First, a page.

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Under different circumstances, Michael Jordan might have loved Magic Johnson‘s determination to resume his playing career when the Los Angeles Lakers legend attempted a comeback in 1996. But MJ knew his friend’s reputation as a winner could take a hit. After all, these Lakers were not the vaunted Purple and Gold teams of old.

Johnson gave fans one last glimpse of Showtime in 1996. However, Jordan told his fellow Dream Teamer why the comeback would be short-lived… just two games into Johnson’s return.

Michael Jordan took the torch from Magic Johnson and Larry Bird as the face of the NBA

Two players largely defined the NBA in the 1980s: Magic Johnson and Larry Bird. Johnson’s Lakers teams won five championships during the decade, while Bird and the Celtics won three titles of their own.

The two frontmen played starring roles for two of the most definitive organizations of that era. But both would have to make way for His Airness.

Michael Jordan endured plenty of lows through his first six NBA seasons, but he and the Chicago Bulls broke through to win their first championship in 1991. Plenty more followed. Jordan and the Bulls won six titles in the 1990s, establishing themselves as one of the greatest dynasties in sports history.

The fourth championship came in 1996, when Johnson returned to the floor. Magic retired in the fall of 1991, when he announced he contracted HIV. But the Lakers legend felt compelled to get back on the hardwood.

Jordan almost immediately dashed Magic’s hopes for a triumphant return.

Jordan told Magic he should stay retired just two games into his comeback

Magic Johnson’s second game back came against Michael Jordan and the Bulls. That matchup also offered MJ the chance to send Magic a sobering message.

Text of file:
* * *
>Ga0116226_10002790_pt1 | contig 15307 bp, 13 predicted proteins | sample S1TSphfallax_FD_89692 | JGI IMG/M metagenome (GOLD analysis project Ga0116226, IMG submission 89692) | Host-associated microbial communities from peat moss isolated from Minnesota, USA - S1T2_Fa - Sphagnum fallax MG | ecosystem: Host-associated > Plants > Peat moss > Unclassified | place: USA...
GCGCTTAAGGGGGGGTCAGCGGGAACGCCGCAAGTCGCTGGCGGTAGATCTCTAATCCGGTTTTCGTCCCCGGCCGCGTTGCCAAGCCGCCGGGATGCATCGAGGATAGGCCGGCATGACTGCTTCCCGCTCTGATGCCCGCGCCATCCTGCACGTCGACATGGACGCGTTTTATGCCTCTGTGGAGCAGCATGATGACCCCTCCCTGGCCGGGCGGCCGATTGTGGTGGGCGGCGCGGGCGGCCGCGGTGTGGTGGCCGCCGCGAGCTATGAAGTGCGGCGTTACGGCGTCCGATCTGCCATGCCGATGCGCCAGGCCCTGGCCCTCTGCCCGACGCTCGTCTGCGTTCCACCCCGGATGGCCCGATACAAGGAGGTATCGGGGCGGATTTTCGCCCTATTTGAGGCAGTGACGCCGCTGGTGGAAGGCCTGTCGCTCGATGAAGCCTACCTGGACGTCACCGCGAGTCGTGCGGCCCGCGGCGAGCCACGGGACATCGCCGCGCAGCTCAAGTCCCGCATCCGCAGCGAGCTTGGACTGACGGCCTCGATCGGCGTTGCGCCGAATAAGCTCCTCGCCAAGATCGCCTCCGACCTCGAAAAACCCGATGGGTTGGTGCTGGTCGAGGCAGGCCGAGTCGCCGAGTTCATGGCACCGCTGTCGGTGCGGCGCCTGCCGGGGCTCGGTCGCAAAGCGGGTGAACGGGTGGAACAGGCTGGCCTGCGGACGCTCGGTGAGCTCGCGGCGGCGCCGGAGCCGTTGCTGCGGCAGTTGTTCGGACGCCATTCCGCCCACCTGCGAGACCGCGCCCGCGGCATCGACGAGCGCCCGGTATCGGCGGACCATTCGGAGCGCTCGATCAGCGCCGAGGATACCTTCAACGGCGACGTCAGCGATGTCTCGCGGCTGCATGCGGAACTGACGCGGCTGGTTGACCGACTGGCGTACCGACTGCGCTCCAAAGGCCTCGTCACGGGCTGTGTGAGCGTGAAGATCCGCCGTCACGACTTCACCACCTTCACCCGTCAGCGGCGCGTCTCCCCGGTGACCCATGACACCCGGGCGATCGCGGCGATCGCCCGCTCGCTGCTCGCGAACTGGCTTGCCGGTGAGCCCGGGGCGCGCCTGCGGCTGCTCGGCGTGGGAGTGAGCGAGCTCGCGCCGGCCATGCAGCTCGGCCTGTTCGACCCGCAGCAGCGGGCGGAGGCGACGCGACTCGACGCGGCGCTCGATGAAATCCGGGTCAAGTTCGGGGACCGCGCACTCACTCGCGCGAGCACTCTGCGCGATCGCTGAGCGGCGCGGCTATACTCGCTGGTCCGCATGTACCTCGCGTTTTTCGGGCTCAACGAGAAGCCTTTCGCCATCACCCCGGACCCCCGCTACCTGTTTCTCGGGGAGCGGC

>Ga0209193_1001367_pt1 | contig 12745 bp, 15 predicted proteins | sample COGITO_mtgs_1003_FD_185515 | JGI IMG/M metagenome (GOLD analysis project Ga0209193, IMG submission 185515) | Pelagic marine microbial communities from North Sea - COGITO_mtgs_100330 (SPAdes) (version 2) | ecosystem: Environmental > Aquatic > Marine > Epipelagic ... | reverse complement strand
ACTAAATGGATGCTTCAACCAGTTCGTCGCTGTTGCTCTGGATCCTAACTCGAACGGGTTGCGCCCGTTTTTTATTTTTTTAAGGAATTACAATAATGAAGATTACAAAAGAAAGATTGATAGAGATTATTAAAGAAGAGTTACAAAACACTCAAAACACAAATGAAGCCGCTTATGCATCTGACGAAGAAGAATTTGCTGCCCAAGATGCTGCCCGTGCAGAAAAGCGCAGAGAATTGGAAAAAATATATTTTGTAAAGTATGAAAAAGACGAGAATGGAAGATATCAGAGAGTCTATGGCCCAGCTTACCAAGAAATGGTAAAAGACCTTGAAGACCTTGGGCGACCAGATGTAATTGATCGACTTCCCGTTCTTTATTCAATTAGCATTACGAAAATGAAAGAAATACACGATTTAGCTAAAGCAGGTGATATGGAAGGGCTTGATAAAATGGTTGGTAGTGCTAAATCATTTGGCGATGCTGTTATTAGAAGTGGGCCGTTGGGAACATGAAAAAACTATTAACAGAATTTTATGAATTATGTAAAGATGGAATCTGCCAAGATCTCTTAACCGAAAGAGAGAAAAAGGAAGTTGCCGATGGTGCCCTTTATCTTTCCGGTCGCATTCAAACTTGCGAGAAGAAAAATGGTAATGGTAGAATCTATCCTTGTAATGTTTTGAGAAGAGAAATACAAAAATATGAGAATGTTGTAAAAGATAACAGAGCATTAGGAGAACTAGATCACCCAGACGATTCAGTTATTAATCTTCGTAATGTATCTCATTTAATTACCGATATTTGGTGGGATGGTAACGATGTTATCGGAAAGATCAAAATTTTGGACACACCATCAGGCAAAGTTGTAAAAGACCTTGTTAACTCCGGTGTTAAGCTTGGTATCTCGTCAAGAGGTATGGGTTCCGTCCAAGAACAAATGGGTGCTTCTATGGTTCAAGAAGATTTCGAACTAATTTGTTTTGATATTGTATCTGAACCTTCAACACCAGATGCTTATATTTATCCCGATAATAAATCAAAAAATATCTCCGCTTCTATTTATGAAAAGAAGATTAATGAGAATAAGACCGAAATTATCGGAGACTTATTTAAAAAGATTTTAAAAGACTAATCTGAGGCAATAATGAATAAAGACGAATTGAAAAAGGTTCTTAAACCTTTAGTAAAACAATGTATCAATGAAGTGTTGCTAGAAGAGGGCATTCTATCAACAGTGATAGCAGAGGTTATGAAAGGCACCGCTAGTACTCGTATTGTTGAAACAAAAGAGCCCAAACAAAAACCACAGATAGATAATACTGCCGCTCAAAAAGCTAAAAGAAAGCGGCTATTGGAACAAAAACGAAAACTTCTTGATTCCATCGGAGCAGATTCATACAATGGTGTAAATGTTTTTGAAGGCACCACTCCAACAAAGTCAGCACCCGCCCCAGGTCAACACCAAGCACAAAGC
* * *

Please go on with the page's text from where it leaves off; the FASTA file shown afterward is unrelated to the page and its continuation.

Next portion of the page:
Johnson revealed in 2000 (h/t the Chicago Tribune) that Jordan told him he shouldn’t languish as an aging member of an underwhelming Lakers team, especially given his reputation as a champion.

“I think one of the greatest things Michael [Jordan] told me, and I respect and love him for this, was when I came back and they came into the Forum and killed us, he pulled me aside and said: ‘I want to say this the right way. You should retire. These are not the guys you are used to playing with. These guys are losers. You are used to playing with winners.’ He was right.”

–Magic Johnson (2000), via the Chicago Tribune

Like Johnson, Jordan also made his full return during the 1995-96 season. The difference is that MJ had a tune-up toward the end of the 1994-95 campaign. He is also three years younger than Magic, which surely made a good deal of difference considering Johnson was 36 at the time of his comeback. Plus, the Bulls had an identity as a championship-caliber team. That no longer proved true for the Lakers in 1996.

Although LA won 53 games in 1995-96, the roster lacked proven winners. Cedric Ceballos led the team in scoring, and the Lakers relied a great deal on youngsters like Nick Van Exel and Eddie Jones.

Magic and the Lakers lost in the first round of the 1996 playoffs. He took Jordan’s advice and hung it up for good immediately after the season.

Jordan likely understood that Johnson had nothing left to prove

Lakers great Magic Johnson and Bulls legend Michael Jordan speak during a press conference in 1996
Magic Johnson and Michael Jordan laugh with reporters during their post-game press conference at the Great Western Forum in Inglewood, California, in 1996 | Tiziana Sorge/AFP via Getty Images

It’s easy to understand why Magic Johnson wanted another chance at NBA action. His HIV diagnosis forced him to retire before his age-32 season, robbing him of his final prime years.

However, Michael Jordan appeared to understand that Magic’s comeback meant very little as a proving ground. His legacy had already been etched in stone.

Johnson won five championships and three league MVPs. He is still hailed by many as the greatest point guard in NBA history. If anything, the 1996 comeback might have done more damage to some of the lasting images Lakers fans have of the Magic man.

Interestingly enough, Jordan could have benefited from similar advice before making his own comeback in 2001. Although an aging MJ gave basketball fans cheap thrills, he labored on a young and rebuilding Washington Wizards squad.


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